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In the final instalment of his three-part series on the hiking courses in the mountains surrounding Kyoto City, IJT guide Takeshi Suzuki joins tour leader Richard Farmer on a hike from Toganoo to the bamboo groves of Arashiyama.
With another day to explore the Kyoto countryside (you can read about our previous adventures here and here), Richard and I decided to walk the section of the Kyoto Trail that links Toganoo (trail board #87) with Arashiyama (trail board #18) – a distance of about 11km.
To get to our starting point we took the number 8 bus from Shijo Karasuma Station in the city to Takao, a journey that takes just under an hour and costs 520 yen (approximately £3.15/$4.60). Immediately as we got off the bus, we saw a beautiful forest of kitayamasugi (Japanese cedar trees) – a highly desirable wood used in many historical structures for the beauty of its straight-stretching grain.
Our first destination was Kozan-ji Temple in Toganoo. Kozan-ji (高山寺), officially Toganosan Kosan-ji (栂尾山高山寺), is a Buddhist temple of the Omuro sect of Shingon Buddhism. The temple was founded by the Shingon scholar and monk Myoe (1173 – 1232) and is renowned for its numerous national treasures and important cultural properties. The Choju-jinbutsu-giga (鳥獣人物戯画), a group of ink paintings from the 12th and 13th centuries, are among the most important treasures to be found at this temple. This is in part why, in 1994, it was registered as a UNESCO World Heritage Site as one of the “Historic Monuments of Ancient Kyoto”.
Interestingly, I found striking similarities between this temple and those at Mount Koya (AKA Koya-san). Both belong to the Shingon sect of esoteric Buddhism and are located in deep mountains separated from city life, giving them a similarly peaceful atmosphere.
After enjoying the beauty of Kozan-ji, we moved on to another temple: Saimyo-ji. Saimyo-ji, a small temple that stands between Kozan-ji and Jingo-ji, was founded during the Tencho Period (824-834) by Chisen Daitoku, one of the ten disciples of Kukai (AKA Kobo Daishi), the founder of Shingon Buddhism. This Shingon sect temple is also known as Byodoshinno-in, and its main hall was donated by the mother of the fifth Tokugawa Shogun in 1700.
The vermilion bridge in the photos below is called Shigetsukyo Bridge (指月橋; trail board #88) and spans the Kiyotakigawa River (清滝川). From here, we walked alongside the river for about ten minutes before we came to another bridge, called Takaobashi Bridge (高雄橋; trail board #90), which led us to our next stopping point: Jingo-ji Temple.
Known for its beautiful autumn leaves, Jingo-ji is one of the three most important esoteric Buddhist temples in Japan (along with To-ji Temple and Kongobu-ji Temple). It has been restored and rebuilt many times in its long history, and houses a number of treasures from the Heian (794-1185) and Kamakura (1185-1333) periods. An interesting tradition at this temple is roof tile throwing – visitors are invited to throw a roof tile as far as possible over the cliff side in order to ward off misfortunes.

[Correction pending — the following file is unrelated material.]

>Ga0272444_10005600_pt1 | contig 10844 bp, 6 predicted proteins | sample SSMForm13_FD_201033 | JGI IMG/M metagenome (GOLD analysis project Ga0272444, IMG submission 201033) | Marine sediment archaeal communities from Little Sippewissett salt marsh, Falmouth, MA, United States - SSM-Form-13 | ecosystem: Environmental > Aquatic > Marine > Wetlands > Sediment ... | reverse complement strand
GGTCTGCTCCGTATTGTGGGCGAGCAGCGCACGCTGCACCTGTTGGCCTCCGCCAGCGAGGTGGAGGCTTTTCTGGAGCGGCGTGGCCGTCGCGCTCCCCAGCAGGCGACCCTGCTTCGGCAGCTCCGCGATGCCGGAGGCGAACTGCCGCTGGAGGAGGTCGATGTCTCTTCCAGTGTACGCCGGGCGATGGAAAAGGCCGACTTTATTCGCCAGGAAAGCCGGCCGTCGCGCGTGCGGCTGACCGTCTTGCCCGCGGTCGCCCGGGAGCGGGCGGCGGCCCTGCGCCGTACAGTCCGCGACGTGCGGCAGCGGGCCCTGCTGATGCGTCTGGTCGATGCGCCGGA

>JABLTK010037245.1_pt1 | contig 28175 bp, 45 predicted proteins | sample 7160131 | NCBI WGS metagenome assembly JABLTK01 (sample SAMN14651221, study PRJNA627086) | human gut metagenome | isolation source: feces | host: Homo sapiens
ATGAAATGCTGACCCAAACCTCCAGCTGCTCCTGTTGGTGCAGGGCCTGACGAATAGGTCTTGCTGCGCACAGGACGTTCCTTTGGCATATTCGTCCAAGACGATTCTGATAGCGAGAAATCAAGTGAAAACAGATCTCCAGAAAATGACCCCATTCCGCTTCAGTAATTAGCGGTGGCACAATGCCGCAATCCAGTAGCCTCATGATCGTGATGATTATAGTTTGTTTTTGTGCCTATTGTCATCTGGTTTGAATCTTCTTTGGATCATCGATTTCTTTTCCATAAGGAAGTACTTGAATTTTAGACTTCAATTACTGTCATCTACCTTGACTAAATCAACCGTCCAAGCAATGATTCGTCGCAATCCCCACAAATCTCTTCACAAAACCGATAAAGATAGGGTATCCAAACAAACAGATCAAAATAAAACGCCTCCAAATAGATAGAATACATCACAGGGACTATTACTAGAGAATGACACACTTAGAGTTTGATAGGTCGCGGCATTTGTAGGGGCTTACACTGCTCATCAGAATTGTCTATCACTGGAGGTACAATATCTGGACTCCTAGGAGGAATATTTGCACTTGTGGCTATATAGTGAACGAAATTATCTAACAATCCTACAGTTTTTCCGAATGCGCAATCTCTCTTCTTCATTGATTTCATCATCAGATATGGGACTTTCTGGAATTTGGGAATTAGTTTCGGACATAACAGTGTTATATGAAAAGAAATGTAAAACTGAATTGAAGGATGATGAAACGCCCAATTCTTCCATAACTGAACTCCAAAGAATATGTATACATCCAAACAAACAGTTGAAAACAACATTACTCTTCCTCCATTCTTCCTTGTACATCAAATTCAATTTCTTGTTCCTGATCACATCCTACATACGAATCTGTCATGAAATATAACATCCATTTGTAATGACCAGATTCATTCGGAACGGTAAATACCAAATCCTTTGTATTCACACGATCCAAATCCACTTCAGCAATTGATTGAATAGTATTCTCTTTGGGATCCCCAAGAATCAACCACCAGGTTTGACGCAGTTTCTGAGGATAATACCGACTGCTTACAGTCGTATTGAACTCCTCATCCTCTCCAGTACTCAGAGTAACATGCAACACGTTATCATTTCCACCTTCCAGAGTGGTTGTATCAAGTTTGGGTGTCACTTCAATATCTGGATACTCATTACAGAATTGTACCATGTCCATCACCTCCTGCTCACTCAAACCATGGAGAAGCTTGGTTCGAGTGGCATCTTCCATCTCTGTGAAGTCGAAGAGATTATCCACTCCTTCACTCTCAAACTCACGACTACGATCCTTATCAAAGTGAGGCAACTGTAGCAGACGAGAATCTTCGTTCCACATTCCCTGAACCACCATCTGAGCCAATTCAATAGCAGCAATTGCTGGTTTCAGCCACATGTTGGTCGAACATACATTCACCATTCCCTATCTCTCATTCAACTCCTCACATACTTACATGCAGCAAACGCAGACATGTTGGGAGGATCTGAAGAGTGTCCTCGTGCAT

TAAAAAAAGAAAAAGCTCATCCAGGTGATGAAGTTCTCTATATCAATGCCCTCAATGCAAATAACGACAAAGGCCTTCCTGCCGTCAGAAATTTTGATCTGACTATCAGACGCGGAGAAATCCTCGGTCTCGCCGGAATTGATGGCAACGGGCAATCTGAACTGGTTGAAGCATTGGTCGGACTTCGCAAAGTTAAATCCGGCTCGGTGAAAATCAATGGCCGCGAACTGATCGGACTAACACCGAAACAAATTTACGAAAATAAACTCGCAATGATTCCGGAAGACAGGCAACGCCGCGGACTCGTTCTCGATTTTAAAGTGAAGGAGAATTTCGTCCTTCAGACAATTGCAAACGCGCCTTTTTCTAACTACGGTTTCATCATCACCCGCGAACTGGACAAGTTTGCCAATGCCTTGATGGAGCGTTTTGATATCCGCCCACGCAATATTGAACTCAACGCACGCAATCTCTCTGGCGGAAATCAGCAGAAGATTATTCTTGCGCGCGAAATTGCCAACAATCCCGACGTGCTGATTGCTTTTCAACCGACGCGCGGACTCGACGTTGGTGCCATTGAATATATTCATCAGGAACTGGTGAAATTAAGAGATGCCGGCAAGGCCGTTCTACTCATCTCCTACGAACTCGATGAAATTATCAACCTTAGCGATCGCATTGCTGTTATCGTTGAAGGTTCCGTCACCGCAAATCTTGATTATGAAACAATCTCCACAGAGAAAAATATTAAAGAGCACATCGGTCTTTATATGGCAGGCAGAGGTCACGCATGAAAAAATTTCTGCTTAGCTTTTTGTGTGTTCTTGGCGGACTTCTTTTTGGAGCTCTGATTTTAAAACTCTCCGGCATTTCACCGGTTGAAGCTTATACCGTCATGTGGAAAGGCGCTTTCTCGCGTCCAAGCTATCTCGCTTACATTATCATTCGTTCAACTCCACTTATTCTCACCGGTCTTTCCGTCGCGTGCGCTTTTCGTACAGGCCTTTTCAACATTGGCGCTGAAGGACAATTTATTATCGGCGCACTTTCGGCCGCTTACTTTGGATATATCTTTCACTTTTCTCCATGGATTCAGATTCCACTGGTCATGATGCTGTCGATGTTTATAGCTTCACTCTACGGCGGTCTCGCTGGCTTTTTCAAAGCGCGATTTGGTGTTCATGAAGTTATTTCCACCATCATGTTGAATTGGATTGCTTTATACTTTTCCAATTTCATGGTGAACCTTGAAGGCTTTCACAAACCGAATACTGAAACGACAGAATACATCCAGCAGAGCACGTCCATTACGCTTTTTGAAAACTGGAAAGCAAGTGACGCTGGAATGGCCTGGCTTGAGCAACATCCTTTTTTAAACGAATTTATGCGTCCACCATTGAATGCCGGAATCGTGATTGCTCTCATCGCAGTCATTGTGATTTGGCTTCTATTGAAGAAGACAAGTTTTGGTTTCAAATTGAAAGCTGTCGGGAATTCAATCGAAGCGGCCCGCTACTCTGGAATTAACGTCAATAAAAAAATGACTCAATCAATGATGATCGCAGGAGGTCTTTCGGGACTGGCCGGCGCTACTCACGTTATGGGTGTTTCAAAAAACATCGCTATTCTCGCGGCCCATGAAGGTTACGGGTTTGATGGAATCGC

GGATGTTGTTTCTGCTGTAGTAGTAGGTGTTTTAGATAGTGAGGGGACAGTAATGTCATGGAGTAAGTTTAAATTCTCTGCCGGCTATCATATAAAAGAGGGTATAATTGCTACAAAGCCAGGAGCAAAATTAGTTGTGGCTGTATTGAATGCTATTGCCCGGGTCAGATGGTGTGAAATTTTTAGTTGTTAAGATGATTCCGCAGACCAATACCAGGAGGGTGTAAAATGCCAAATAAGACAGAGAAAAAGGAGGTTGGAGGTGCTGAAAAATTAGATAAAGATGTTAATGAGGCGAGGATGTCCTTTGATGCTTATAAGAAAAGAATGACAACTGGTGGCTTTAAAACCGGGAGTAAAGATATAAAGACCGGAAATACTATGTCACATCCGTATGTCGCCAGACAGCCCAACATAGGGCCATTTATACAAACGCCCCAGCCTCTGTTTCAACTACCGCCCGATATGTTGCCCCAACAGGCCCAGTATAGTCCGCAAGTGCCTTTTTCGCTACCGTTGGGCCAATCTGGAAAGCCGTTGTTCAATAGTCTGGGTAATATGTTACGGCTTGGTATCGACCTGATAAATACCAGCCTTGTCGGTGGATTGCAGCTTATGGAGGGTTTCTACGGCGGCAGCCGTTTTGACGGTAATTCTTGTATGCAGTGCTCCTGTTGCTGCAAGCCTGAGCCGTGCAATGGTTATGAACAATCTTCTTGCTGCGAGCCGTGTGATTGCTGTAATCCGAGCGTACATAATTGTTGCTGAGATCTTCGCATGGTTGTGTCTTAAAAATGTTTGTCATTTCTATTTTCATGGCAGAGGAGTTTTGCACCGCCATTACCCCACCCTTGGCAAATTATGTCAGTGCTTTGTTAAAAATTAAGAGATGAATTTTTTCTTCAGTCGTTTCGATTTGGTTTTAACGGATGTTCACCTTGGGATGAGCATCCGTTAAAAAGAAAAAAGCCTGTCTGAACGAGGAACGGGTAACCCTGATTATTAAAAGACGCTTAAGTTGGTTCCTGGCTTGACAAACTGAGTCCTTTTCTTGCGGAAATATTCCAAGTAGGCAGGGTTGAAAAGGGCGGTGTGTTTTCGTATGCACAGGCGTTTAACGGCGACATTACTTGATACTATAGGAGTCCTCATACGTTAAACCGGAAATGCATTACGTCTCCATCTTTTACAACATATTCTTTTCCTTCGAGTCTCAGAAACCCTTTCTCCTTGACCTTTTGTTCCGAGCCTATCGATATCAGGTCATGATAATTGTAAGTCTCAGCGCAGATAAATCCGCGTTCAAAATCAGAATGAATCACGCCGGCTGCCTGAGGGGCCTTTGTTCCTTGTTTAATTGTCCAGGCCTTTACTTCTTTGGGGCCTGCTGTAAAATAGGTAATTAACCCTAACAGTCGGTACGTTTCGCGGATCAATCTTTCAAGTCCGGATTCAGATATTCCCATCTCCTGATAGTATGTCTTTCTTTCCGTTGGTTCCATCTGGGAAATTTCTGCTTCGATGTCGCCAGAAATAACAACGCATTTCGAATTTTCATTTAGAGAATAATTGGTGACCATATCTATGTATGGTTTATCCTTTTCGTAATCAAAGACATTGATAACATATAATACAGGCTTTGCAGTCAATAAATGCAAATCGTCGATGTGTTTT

After visiting Jingo-ji Temple we headed back to the Kyoto Trail and resumed our hike. From Takaobashi Bridge (trail board #90) to Ochiai Bridge (trail board #5-1), the hiking way is basically flat and goes alongside the Kiyotakigawa River for about five kilometres. This is certainly one of the most beautiful hiking paths I’ve walked in my life, and very highly recommended. The trail is lined with beautiful kitayamasugi trees and is one of the best places in Kyoto to see autumn colors in the fall.
After Ochiaibashi Bridge (trail board #5-1), the trail began to slope uphill. We walked up for about a kilometre as far as the Rokucho-toge Pass (trail board #6), which brought us to an elevation of 171m above sea level. From here, there is an excellent a panoramic view of the surrounding mountains and the Hozukyo Gorge.
From the Rokucho-toge Pass, we walked down the slope and finally came to Torimoto (trail board #8), the starting point of Saga Arashiyama area. Finally, we ended our trip at the bamboo grove in Sagano – a famously beautiful part of Kyoto and very popular with tourists, for good reason.
The whole trip today took approximately five and a half hours – though if you wanted to stop for lunch (we didn’t), you might like to leave a little longer. Either way, it makes a fantastic day trip from Kyoto – and the bamboo groves are a lovely place to conclude a day of walking.
Having now spent three days walking on the Kyoto Trail, I’d be very happy to recommend this to anyone who feels they’d like a break from the city – or who wishes to discover the Japanese countryside without having to travel far into the wilderness. The Kyoto Trail paths are clearly signposted, easy to follow, and begin close to the city – so they’re extremely achievable, even if you’re travelling alone. They’re lined with sites of incredible beauty and historical interest, yet they’re far enough from the beaten track toe ensure they’re never as crowded as the main sites of central Kyoto. Granted, it is sometimes busy at peak seasons (spring and autumn), but certainly not as busy as the city.
If you’re fit, adventurous, and want to get off the beaten track – give the Kyoto Trail a try!
If you’re interested in including the Kyoto Trail in your trip, we can arrange for Takeshi, Richard, or one of our other guides to show you the ropes. Alternatively, if you’d like to tackle the trails independently, our experts can advise on how to incorporate it into a longer trip. Just get in touch to find out more.